These experiences led Church leaders to worry whether some of the other independent ministries could prove equally embarrassing with time. In an issue of the official church paper headlined “Are we sitting Ducks for Cults?,” published soon after the Davidian compound burned, an Adventist sociologist discussed “Why are some Adventists vulnerable to fatal fanaticism?” (Rosado 1993:16). There is ample evidence of the relevance of this question in the conspiracy theories that burgeon among some segments of the Adventist membership where there is an urgent yearning for the fulfillment of their apocalyptic expectations. Some theories that have received wide currency in recent years are that a Sunday law has been secretly drafted and will be sprung upon the nation; that there is a scheme afoot to use computers, social security numbers, and credit card numbers to prevent Sabbath-keepers from being able “to buy or sell” and thus impose “the mark of the beast”; and that Jesuits have infiltrated the General Conference, which has subsequently become part of a conspiracy to keep Adventists in the dark about these threats (interviews).


The doctrine that the second coming of Christ is near continues to be affirmed in Adventist credal statements primarily because church leaders fear that any attempt to update the prophetic teachings of Ellen White would result in unmanageable fallout, and it continues to find expression in evangelistic preaching and writing because it still attracts potential converts. However, as American Adventism has put down roots in society and prospered, and has thus moved from near the sect pole towards the denomination pole of the sect-denomination continuum, the doctrine has lost a great deal of its urgency. However, as one might predict from the theory, considerable urgency continues on the fringes of Adventism, among the much more sectarian “independent ministries.” These continue to attract a following because of the frustration of first generation members, who were initially attracted to Adventism by its apocalyptic message, with the de-emphasis of the doctrine in Adventist churches.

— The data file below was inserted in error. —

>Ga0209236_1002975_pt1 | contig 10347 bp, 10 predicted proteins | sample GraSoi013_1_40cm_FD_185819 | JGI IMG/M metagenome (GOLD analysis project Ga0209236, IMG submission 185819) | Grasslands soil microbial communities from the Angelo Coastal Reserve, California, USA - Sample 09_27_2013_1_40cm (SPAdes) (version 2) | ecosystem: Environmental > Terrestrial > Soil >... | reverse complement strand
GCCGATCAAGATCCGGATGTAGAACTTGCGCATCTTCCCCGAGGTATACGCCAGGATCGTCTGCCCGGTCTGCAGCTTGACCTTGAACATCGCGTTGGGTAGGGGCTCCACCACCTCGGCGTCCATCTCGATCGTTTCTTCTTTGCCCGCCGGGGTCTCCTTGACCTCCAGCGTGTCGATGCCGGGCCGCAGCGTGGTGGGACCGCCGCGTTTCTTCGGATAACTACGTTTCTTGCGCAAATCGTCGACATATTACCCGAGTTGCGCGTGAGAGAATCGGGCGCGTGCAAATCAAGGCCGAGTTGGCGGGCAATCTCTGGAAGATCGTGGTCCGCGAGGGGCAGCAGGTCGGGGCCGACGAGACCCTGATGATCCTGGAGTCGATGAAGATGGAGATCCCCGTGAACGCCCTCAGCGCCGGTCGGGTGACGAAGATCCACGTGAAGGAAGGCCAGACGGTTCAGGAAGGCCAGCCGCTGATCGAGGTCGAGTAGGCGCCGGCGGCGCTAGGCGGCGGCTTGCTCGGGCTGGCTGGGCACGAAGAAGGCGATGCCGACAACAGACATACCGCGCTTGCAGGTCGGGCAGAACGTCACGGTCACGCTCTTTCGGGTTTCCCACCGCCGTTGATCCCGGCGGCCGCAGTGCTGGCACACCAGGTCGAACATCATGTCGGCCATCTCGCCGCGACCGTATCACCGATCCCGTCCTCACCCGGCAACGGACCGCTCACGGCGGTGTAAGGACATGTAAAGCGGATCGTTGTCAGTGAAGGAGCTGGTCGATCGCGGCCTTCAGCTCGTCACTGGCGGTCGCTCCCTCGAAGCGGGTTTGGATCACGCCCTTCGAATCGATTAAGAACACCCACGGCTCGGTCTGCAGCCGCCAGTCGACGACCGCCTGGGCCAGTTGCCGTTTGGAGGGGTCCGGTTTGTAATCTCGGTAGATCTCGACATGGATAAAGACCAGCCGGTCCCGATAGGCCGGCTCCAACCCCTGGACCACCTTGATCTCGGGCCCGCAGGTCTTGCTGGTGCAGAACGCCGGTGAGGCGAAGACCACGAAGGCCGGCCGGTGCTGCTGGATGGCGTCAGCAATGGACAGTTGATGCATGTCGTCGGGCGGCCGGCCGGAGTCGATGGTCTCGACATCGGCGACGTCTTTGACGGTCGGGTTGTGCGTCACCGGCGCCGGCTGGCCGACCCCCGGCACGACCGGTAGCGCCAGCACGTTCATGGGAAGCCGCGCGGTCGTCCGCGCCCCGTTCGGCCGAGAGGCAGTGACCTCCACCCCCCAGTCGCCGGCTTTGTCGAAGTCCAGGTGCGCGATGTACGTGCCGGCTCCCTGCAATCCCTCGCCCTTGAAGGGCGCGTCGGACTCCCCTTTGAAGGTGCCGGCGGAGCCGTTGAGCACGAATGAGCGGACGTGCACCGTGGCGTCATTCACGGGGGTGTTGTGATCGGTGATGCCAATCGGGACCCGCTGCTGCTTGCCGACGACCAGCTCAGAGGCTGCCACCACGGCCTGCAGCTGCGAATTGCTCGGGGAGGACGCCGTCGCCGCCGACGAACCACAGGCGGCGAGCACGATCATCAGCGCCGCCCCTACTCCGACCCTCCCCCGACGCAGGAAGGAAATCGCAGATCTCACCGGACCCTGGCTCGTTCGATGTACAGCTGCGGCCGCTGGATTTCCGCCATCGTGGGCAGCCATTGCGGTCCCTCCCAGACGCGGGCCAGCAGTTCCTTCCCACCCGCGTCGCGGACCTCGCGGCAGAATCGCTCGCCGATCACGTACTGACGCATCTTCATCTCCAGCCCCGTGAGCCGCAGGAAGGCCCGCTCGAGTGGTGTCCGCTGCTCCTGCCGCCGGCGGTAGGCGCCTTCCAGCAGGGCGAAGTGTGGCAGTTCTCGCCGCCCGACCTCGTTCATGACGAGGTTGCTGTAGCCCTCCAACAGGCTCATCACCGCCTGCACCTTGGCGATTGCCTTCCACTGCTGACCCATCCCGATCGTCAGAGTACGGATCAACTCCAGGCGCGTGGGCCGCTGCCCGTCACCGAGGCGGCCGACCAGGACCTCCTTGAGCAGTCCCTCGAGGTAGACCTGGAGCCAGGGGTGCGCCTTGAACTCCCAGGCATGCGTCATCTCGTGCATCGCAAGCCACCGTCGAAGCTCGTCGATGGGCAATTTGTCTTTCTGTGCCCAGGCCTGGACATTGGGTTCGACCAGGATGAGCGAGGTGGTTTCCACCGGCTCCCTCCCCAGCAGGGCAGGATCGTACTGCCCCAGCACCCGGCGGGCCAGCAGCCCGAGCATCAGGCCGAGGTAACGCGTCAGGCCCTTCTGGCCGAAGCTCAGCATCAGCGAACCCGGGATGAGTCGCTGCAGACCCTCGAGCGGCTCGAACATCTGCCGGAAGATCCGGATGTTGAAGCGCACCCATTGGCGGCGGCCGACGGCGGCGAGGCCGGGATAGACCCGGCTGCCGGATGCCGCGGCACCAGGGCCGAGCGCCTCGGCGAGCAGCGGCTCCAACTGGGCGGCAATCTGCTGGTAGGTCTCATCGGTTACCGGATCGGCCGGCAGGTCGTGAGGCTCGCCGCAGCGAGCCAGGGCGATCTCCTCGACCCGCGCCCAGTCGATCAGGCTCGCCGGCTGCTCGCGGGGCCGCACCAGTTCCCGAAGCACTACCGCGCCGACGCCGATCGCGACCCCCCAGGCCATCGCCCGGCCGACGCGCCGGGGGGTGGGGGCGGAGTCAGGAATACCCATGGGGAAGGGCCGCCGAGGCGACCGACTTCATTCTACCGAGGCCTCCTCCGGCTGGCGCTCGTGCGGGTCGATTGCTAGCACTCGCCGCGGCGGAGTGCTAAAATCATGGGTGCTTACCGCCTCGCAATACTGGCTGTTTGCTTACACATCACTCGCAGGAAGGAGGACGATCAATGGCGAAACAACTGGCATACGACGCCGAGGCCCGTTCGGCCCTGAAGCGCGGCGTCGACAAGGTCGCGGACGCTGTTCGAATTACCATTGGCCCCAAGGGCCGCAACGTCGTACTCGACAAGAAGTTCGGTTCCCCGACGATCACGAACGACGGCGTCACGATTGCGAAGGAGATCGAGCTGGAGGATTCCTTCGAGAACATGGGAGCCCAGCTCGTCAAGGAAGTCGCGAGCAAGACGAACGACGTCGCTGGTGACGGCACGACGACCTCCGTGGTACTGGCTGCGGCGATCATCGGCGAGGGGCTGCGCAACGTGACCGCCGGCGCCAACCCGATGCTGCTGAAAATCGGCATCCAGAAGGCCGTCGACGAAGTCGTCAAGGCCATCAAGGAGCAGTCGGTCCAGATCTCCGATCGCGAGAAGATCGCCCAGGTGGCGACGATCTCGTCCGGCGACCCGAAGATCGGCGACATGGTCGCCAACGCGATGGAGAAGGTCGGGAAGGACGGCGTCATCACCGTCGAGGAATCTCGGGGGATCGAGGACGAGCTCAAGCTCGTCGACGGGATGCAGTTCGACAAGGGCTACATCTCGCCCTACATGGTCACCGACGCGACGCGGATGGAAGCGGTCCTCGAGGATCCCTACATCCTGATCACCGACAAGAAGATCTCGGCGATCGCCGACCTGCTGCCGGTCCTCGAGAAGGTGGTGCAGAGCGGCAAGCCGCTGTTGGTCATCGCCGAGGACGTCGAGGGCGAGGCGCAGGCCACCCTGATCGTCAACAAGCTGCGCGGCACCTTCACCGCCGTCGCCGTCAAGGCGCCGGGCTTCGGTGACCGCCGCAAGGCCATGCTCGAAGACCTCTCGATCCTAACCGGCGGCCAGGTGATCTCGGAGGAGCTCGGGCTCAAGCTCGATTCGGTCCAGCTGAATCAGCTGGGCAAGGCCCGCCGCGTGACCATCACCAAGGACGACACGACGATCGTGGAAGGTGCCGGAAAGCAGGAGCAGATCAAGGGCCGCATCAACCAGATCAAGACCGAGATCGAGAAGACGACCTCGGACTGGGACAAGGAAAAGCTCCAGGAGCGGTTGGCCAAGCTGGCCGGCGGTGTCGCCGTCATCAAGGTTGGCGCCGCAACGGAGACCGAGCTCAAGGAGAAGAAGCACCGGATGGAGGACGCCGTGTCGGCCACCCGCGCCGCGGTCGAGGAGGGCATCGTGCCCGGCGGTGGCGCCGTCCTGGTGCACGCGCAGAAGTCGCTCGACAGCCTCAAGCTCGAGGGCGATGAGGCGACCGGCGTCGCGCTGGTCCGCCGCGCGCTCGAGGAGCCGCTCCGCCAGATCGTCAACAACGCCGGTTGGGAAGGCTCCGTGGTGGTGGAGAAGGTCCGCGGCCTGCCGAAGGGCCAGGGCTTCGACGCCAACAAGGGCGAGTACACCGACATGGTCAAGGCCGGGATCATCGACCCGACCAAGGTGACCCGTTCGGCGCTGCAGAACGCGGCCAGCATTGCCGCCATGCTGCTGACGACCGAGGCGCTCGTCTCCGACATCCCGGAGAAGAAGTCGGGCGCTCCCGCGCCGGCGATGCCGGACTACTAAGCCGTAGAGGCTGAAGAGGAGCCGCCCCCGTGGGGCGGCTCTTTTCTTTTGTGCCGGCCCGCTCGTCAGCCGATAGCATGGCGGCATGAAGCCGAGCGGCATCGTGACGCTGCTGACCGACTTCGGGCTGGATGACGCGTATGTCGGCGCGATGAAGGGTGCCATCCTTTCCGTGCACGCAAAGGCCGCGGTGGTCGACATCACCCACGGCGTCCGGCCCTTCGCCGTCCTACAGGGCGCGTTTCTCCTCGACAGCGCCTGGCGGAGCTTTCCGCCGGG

1. The Abstract was added to the paper in 2018.
  2. Yinger, for example, introduced the concept of established sect (1946, 22-23).
  3. The dragon of Revelation.
  4. This interpretation was first made by European Protestant reformers.
  5. By this White meant all the Protestant church organizations together with those members who failed to accept the Adventist message.
  6. Since Adventists believed in “soul sleep”–that is, that the dead were dead until resurrected—any attempt to contact the dead was, by definition, of the Devil.
  7. Adventist Church headquarters.
  8. These doctrines were that the writings of Ellen White were free of error and equal to the Scriptures, that Adventists alone comprised the biblical Remnant, and that Christ was born with a sinful nature (this change disowned the bulwark of last-generation perfectionism).
  9. While Evangelicals generally saw the creation of the state of Israel as of cosmic significance, this was not part of Adventist eschatology.
  10. This survey was introduced in a manner that was likely to encourage exaggerated reporting of attention to that topic.
  11. Not all fringe groups are urgently apocalyptic. Some focus of health issues, others on the nature of God, etc. However, such groups are not within the scope of this paper.
  12. Indeed, there is no direct evidence that the jubilees were observed at all after their initial explanation.
  13. He also stands apart from Evangelicals, whose focus in on the nation of Israel, not Jerusalem.
  14. Indeed, most of them were still on church rolls, for, following Davidian policy, they had not withdrawn their membership.